Most of the courthouses were built in the late 1800s or early 1900s, only a few decades after the end of the Civil War. It was a time when Ohio was growing rapidly, new industries were bursting onto the scene, just-arrived immigrants were flocking to growing cities to work in plants and factories, and every few years a new Buckeye was moving into the White House after being elected President.
The Ohio courthouses reflect the optimistic, striving mood that prevailed during those days. In most counties where the county seat is a town or small city, the courthouse is the tallest structure in town. Usually it has a soaring clock tower and includes the kind of architectural flourishes that you would expect in a land of growing wealth where the people were eager to erect impressive landmarks that would demonstrate their vigor and success.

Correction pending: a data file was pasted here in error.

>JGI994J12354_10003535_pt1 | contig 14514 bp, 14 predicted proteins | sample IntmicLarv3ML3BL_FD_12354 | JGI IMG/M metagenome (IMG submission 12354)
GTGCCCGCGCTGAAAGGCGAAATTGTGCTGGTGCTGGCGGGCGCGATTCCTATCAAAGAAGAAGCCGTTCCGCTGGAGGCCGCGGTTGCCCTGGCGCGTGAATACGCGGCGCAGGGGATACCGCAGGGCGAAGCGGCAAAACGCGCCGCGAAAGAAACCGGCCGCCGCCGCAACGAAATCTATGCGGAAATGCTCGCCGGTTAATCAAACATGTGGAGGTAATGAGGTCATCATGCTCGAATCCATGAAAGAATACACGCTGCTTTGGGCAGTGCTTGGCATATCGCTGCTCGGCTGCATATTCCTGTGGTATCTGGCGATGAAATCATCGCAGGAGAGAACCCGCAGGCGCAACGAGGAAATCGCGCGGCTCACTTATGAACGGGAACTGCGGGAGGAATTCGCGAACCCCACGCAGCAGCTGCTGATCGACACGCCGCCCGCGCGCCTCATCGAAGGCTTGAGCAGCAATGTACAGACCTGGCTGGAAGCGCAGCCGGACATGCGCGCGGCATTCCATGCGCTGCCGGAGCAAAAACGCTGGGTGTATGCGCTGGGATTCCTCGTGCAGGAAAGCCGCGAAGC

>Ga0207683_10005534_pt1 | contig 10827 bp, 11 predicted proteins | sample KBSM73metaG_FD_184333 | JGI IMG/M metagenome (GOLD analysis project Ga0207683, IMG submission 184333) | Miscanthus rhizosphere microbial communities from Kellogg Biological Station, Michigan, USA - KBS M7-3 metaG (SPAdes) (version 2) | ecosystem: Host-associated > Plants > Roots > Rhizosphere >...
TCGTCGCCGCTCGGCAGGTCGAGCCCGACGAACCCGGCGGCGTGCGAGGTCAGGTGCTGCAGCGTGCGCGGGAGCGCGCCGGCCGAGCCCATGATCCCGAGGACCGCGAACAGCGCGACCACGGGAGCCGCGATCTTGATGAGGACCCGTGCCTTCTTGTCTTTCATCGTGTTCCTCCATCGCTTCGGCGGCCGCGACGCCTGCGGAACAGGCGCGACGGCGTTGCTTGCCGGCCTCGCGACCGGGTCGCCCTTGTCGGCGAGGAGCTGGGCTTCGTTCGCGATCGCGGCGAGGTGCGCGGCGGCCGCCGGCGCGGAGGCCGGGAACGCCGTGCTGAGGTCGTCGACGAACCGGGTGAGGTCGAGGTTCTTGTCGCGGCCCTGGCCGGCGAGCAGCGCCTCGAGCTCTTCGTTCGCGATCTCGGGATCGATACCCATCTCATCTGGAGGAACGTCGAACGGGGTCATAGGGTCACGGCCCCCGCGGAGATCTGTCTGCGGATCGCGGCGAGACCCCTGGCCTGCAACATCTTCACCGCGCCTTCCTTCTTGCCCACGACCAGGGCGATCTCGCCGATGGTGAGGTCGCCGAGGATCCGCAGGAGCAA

The Stark County Courthouse, in Canton, is one of the finest examples of these remarkable county courthouses. This fabulous structure features stained glass windows, Roman columns, a carved sandstone pediment representing Commerce, Justice, Industry, and Agriculture, and a soaring, four-sided clock tower. High atop the clock tower are four large gilded angels called the Trumpeters of Justice.
Over the years, the courthouse was not properly maintained and, is so often the case, the original graceful appearance was altered by ill-advised alterations. In the 1990s, the structure was returned to its original appearance through extensive renovations. It now stands, in all its glory, as one of the cornerstones of downtown Canton.